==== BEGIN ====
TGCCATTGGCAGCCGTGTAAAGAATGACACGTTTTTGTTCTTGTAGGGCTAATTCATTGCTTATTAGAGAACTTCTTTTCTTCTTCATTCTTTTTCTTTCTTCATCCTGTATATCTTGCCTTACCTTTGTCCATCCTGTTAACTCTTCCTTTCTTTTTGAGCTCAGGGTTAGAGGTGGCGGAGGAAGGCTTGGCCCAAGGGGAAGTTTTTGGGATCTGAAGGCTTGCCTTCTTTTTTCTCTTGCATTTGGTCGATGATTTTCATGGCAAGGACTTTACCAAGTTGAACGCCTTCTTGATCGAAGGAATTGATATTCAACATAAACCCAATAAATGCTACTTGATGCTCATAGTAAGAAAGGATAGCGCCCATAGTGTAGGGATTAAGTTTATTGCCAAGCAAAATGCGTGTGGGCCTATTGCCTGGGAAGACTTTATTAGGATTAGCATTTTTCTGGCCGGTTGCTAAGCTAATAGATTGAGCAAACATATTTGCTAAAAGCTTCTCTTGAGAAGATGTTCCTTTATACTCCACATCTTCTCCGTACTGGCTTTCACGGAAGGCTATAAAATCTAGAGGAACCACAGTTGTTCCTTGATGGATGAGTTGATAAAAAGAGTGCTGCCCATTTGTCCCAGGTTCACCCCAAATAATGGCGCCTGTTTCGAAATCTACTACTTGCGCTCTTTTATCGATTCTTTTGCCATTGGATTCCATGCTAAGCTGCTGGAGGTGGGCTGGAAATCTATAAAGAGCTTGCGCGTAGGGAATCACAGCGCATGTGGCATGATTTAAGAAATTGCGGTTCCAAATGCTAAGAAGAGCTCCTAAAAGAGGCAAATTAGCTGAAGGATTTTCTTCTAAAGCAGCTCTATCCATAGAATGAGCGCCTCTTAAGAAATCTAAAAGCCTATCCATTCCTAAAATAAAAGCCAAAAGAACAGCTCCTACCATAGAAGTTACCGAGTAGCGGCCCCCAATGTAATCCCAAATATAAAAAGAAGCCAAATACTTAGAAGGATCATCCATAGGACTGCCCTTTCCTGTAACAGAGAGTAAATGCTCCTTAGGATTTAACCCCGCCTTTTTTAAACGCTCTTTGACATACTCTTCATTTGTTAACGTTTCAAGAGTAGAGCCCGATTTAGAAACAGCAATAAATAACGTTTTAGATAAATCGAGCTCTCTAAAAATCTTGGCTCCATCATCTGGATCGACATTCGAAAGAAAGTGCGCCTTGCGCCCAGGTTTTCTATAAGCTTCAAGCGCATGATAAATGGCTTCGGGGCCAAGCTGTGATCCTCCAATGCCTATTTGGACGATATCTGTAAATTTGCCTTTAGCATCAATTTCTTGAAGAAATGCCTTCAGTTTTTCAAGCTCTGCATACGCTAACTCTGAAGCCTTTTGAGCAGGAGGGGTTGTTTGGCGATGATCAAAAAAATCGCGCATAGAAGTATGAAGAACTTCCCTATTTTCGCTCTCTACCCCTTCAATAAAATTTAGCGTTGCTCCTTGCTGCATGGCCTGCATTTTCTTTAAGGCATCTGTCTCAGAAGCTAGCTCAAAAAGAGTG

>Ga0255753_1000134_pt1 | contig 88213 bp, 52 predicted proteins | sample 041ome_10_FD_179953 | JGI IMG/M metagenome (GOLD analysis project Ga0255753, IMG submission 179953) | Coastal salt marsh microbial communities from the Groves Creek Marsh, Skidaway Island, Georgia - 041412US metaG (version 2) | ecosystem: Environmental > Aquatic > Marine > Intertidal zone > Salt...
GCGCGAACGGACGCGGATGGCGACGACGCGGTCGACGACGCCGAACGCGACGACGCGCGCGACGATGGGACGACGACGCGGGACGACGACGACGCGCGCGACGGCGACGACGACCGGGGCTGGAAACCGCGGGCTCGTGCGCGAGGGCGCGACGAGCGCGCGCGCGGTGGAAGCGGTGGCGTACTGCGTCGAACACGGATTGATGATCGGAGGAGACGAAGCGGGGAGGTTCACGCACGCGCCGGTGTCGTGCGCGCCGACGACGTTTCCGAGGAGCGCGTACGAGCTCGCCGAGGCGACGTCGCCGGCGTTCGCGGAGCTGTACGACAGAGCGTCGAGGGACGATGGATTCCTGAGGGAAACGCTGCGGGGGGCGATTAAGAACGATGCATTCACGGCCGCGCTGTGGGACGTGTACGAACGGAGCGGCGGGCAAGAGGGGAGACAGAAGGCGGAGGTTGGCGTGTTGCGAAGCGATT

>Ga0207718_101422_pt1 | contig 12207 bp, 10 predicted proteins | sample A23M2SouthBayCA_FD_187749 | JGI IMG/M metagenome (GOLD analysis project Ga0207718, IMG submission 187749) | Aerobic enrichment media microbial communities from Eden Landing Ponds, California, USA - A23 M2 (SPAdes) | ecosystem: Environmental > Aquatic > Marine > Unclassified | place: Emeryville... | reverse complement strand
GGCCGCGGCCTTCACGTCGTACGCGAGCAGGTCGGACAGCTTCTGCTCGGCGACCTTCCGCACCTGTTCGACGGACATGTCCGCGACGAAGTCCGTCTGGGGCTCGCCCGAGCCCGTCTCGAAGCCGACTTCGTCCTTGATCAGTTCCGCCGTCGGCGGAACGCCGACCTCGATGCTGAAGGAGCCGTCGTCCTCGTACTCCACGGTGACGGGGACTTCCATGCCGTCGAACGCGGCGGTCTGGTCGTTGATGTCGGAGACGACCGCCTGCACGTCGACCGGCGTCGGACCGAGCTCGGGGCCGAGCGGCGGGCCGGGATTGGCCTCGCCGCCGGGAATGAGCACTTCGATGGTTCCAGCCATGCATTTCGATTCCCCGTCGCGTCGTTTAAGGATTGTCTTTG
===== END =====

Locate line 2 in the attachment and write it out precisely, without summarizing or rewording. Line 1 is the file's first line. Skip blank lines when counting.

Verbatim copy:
>Ga0255753_1000134_pt1 | contig 88213 bp, 52 predicted proteins | sample 041ome_10_FD_179953 | JGI IMG/M metagenome (GOLD analysis project Ga0255753, IMG submission 179953) | Coastal salt marsh microbial communities from the Groves Creek Marsh, Skidaway Island, Georgia - 041412US metaG (version 2) | ecosystem: Environmental > Aquatic > Marine > Intertidal zone > Salt...